Give and Take: The Story of Martian Winds

April 7, 2010 | 8:00pm
Presented Online | Museum in Washington, DC
Free, Tickets Required

6:30 p.m. Free showing of film, Blue Planet

7:30 p.m. Meet the Lecturer Question and Answer 

8:00 p.m. Lecture  

The planets and moons of the Solar System are incredibly diverse worlds with histories both ancient and dramatic.  Etched into their surfaces is a fascinating story – of fire and ice, of order and upheaval, of great cataclysms and slow change.   Volcanism, impact, wind, and water are all common forces that shape these worlds, sometimes in ways familiar to us on Earth, sometimes in ways that amaze us.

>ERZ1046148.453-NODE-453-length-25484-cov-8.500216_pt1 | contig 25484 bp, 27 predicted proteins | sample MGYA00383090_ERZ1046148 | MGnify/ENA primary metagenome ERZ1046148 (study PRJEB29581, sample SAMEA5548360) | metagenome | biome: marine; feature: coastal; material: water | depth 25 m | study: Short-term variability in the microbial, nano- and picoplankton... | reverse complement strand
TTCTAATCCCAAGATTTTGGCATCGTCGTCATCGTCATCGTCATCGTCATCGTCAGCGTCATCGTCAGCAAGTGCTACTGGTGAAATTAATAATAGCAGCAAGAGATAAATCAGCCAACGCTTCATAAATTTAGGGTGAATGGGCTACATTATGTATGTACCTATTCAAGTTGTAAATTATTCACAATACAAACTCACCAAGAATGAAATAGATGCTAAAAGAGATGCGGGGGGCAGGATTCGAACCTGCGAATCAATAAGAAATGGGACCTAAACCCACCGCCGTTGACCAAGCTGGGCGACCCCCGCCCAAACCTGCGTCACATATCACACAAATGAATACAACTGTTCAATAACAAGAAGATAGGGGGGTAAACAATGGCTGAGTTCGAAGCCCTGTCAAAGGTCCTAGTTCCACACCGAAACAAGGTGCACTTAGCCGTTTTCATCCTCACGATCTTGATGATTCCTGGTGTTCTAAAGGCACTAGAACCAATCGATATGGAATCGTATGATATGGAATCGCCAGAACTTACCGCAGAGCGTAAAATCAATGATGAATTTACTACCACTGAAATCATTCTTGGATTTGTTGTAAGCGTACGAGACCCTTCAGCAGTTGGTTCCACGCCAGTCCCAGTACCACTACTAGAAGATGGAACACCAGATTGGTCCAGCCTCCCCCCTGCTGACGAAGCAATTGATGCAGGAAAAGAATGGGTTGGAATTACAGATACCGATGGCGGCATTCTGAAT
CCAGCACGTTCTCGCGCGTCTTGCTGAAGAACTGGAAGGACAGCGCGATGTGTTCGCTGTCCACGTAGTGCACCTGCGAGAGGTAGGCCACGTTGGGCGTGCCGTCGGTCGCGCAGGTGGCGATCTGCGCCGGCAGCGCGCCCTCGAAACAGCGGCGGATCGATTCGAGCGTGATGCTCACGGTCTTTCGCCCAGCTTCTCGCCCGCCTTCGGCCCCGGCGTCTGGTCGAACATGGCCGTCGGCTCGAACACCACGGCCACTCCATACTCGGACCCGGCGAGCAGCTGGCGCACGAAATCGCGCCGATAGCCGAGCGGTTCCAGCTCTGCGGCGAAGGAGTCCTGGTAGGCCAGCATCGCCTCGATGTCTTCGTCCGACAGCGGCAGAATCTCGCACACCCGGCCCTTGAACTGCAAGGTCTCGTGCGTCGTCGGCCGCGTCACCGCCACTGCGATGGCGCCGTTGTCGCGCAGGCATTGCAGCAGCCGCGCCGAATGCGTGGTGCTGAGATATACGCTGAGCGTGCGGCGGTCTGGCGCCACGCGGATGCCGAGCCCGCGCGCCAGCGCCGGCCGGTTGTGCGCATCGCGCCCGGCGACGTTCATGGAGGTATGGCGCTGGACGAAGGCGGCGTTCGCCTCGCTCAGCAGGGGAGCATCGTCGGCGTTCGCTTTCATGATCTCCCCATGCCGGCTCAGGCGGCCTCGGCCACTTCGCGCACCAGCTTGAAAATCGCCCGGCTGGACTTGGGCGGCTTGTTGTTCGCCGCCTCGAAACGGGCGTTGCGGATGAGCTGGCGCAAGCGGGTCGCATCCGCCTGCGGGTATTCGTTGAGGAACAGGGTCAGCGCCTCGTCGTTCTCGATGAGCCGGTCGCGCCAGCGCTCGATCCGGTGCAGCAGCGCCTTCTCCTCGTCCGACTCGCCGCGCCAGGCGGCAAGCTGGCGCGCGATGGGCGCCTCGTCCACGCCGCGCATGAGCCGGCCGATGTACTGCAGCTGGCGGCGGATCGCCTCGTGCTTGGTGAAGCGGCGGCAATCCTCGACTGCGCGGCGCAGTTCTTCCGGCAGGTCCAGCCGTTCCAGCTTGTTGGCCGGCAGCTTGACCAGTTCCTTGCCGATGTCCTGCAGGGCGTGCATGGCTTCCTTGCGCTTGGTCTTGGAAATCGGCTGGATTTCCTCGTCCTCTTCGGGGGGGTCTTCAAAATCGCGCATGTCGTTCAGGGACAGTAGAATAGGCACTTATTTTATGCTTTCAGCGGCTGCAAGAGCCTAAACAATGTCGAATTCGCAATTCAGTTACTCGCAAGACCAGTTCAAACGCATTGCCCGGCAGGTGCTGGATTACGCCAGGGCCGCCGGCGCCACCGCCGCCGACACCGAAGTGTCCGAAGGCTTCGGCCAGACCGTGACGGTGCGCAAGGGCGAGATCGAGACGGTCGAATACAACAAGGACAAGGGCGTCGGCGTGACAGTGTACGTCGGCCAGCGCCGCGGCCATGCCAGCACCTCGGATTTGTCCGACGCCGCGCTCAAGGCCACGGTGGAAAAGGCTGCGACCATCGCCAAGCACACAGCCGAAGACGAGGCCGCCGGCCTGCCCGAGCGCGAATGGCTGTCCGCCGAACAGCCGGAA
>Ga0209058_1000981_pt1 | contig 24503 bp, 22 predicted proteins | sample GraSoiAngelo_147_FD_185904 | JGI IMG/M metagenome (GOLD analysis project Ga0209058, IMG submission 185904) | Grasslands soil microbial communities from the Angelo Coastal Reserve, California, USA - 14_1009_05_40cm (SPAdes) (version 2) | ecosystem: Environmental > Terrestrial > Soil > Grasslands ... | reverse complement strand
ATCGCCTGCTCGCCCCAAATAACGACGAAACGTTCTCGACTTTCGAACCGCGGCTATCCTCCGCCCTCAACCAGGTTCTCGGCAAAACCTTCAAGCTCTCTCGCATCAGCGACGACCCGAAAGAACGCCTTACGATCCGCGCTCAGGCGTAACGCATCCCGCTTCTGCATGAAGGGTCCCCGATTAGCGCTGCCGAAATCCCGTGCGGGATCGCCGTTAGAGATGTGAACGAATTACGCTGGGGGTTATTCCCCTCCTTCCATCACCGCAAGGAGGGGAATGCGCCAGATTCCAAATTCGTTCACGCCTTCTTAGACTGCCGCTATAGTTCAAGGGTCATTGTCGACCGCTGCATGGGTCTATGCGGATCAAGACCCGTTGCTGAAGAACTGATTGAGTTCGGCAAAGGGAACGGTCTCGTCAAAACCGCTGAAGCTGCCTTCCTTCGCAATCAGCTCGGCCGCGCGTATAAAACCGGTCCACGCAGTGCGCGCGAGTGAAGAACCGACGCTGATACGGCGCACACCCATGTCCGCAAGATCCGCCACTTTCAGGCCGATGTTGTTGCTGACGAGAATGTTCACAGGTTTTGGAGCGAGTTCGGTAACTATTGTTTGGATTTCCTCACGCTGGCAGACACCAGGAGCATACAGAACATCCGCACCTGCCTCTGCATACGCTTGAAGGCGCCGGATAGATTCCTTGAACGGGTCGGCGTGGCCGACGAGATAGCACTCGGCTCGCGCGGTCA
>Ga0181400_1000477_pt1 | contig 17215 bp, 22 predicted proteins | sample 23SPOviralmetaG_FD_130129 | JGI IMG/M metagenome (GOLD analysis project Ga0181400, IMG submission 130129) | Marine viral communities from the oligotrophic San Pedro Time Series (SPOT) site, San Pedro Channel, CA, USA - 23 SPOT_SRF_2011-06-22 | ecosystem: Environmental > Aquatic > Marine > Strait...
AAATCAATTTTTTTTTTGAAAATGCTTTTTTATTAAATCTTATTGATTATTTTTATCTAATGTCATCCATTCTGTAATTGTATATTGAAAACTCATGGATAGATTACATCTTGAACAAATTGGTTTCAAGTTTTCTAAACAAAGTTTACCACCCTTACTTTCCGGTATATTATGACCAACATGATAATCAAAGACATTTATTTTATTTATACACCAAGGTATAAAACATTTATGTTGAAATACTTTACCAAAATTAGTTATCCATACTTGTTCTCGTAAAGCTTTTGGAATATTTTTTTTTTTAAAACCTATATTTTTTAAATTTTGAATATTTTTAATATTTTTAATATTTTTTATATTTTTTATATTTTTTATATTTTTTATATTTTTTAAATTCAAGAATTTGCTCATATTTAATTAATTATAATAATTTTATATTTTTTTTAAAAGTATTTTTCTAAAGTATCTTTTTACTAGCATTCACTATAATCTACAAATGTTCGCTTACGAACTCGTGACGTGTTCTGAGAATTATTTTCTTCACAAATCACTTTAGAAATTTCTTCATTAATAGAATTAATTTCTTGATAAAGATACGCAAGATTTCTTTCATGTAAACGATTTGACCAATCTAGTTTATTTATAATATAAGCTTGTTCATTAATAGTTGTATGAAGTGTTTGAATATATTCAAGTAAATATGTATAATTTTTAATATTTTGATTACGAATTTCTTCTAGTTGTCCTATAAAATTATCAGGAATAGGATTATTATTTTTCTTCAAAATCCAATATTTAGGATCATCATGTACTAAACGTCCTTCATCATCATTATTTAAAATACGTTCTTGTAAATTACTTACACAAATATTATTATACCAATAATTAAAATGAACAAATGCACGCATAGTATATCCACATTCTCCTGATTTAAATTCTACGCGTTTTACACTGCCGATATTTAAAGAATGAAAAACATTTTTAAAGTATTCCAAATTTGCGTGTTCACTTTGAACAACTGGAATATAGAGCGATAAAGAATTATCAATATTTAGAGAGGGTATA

Mars is a vast cold desert whose red surface is swept by winds, especially in the summer.  These winds can raise enormous amounts of dust, with some storms enveloping the entire planet.  In the last decade more than half a dozen spacecraft on the surface and in orbit have observed the effects of the Martian winds, including dust storms of all scales, vast fields of sand dunes, wind-sculpted hills, active dust devils, and features that change their shape with time, serving as local “wind vanes”.  Learn about the awesome power of the wind in this lecture illustrated with remarkable images from multiple Mars missions.

Ronald Greeley is Regents’ Professor in the School of Earth and Space Exploration at Arizona State University, and the Principal Investigator of the Planetary Aeolian Laboratory at NASA-Ames Research Center.

The Exploring Space Lectures are made possible by the generous support of NASA and Aerojet.